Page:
A cedar fencepost is kind of a hairy thing in a way, maybe eight or so inches in diameter, approximately four feet above ground and two feet below, with long strips, or strands, of the bark still clinging to it: unless of course, it has been peeled or cleaned and weather treated- which these posts had not. So JT and the boy, both recognized right off the bat, that there was something not quite right when they walked up to the one that had been placed in the hole in the ground from which they had earlier pillaged Isaiah Juke Jackson’s bones. It appeared that the strands of bark, once dangling off the post, like the tiny fine hairs off the leg of a spider, had been burnt away.
They were muddled for a second, staring at the singed cedar post in the bright light of the big chrome flashlight JT had carried with them. He’d also brought along a twenty-two caliber, six shot revolver in case they encountered a snake or stray dog or coyote or whatever.
“It’s burned...” the boy said.
“Son, it had to be like that when we put it in the ground...” JT said back to him, “and we just didn’t notice it.”
“What are you two doing out here?” Tru Henderson said, walking up behind the two who were unaware that he’d followed them down.
JT swung the flashlight around as well as the revolver.
“We were...” JT said, “...he thought he saw something down here.”
The boy’s mother came trailing up behind Tru, just then, dressed in an off-white slip, the hem of which stopped several inches above her knees. Her skin was pale and vaguely lit by the light of the waning gibbous moon and she had goose bumps from the chill in the air; and her arms were crossed across her breasts.
“It’s burned!” the boy said.
“Yeah...” Tru Henderson said. “I burned the fuzz off it.” He was holding a double barrel shotgun which was pointed in the general direction of the boy and his father. “So what?”
Tru Henderson still had relatives in the remote regions of the Appalachians and by association perhaps and traditions, had lingering in him yet some old-school, back woodsy Hillbilly, superstitious stuff. And that was one of the other things that Tru’s great grandpappy Hack had had in common with Isaiah Juke Johnson; only, Juke was from the Louisiana swamp- bayou magic and hoodoo and the summoning and even raising of the dead,
“Why?” the boy’s father asked.
One of Tru’s female cousins, who still practiced... some of the old ways... had suggested that he burn the bark off the cedar post and bury it in the hole on top of a pound of salt and a handful of sage to remove the evil from it, lest it rise again and blight the farm animals and the land. “Because I felt like it.” Tru barked not wanting to tell them the real reason. “And because it’s my fencepost! On my land!”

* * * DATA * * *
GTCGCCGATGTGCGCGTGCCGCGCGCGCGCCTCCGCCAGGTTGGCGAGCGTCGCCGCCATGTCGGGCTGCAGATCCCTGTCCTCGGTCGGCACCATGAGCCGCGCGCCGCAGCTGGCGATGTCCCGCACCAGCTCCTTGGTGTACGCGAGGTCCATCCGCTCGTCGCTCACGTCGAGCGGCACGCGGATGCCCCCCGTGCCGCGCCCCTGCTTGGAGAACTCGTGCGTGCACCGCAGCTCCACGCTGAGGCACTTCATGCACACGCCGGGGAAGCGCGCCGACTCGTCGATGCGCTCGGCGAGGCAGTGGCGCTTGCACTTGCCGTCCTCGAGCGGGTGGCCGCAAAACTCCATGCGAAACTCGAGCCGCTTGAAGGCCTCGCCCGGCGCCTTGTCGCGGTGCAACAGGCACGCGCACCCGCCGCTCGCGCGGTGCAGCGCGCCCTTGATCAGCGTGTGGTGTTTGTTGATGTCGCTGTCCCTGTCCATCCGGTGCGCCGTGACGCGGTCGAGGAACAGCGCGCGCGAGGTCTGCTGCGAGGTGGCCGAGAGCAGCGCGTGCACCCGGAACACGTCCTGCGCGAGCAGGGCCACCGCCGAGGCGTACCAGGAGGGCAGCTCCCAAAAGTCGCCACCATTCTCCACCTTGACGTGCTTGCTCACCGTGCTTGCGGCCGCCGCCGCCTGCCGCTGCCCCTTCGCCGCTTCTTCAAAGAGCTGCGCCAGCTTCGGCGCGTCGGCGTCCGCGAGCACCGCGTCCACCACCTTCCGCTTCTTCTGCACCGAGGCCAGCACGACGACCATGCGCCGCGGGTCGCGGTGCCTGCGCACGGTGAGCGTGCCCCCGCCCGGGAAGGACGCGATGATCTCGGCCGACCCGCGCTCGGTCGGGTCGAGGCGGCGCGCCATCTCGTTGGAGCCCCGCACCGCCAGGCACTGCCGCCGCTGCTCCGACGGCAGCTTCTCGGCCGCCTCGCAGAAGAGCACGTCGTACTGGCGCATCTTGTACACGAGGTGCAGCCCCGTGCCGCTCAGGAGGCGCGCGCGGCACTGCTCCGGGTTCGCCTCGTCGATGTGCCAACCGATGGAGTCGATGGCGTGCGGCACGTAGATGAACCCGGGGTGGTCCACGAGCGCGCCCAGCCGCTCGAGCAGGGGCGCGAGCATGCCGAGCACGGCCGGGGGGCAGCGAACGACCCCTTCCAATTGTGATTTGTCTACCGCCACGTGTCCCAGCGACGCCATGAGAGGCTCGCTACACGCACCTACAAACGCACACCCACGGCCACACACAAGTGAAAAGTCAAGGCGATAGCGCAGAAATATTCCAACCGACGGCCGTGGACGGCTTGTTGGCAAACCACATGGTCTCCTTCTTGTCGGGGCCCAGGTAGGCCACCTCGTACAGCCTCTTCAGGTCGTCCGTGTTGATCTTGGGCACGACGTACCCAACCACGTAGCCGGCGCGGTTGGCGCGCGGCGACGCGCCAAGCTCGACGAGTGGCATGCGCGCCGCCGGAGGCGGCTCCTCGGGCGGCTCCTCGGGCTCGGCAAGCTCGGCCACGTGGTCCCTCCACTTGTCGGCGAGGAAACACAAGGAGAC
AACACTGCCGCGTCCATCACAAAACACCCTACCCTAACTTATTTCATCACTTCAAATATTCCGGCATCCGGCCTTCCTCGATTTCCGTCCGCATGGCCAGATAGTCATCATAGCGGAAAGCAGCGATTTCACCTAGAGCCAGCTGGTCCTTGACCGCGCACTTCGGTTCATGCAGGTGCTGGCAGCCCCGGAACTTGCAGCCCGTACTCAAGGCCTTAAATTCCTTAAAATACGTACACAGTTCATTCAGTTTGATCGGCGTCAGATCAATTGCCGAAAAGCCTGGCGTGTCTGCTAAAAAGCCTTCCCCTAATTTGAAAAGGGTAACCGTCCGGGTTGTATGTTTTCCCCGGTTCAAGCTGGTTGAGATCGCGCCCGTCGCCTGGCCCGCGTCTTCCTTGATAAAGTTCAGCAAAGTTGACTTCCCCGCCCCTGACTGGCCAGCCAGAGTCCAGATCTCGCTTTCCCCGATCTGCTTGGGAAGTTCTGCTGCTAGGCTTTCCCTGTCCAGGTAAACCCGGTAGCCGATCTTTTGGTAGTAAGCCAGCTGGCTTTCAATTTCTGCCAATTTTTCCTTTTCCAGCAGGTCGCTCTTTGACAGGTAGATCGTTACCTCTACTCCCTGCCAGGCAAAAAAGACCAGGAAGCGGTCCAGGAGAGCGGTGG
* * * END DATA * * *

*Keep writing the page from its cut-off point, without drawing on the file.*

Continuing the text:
The end of the double barrel shotgun drifted upward a bit in an inadvertent reaction to Tru’s tensing posture. It was a short shotgun- what some folks called a ‘coach gun’ on account of stagecoach drivers carried them back in the stagecoach days. Tru claimed it had belonged to an ancestor of his who’d driven a stagecoach or at least rode shotgun, and it did appear old enough.
“Did you burn it over here?” the boy asked. He had stepped off a couple of feet away from his father and uncle and was pointing at a patch of trampled Johnson grass that looked like it’d had had a blow torch taken to it.
“What?” Tru said.
“The grass over here.” the boy said.
The boy’s father shined his flashlight on the patch of grass where the boy stood, and sure enough, it looked to be scorched.
“And here...” the boy said. “And here! There is a trail.”
JT moved the beam of the flashlight again where his son pointed, and again the boy was correct; it did seem that a trail had been blistered through the Johnson grass and brush. Even the tips of the branches of the mesquite trees had been seared off, cauterized, like maybe a giant fire worm or something equally as unfathomable had slithered through... or... a flaming skeleton.
Tru seemed to either blatantly ignore or at least want to ignore the new trail that had been “blazed” from his fence line into the woods.
The boy peered out, almost expecting to see the glow of a fire ripening somewhere, back in there somewhere, beyond the dark chaos of scrub and trees.
Then without warning, Hector began to bark.
The tiny dog had gotten out the screen door behind Vera without her being aware of it and followed her down. He was standing a couple of feet away from her by then and looking back in the direction of the house, from whence they all had come... and barking like Hell.
“Ba wa wa wa wa wa wa!”
“Jesus!” Tru exclaimed. “What the fuck is he yapping at?!” He reflexively swung around and pointed the shotgun in Hector’s general direction.
“Don’t shoot my dog! Don’t shoot my dog!” I said.
“I’m not going to shoot your dog. Just shut him up!” Tru said. “What the hell is it barking at anyway?”
“He must see something.” My mother said who was closest to Hector.
My little asthma dog was practically apoplectic- frozen in place by that point, facing the darkness and barking relentless “Ba wa wa wa wa wa wa!”
“There’s a dog out there.” I said.
“I don’t see anything.” Tru said staring into the darkness.
“There’s a dog! There’s a dog!” I said. “It’s big like a... a rockweiler.”
“A rockweiler?” Tru said. “You mean a Rottweiler?”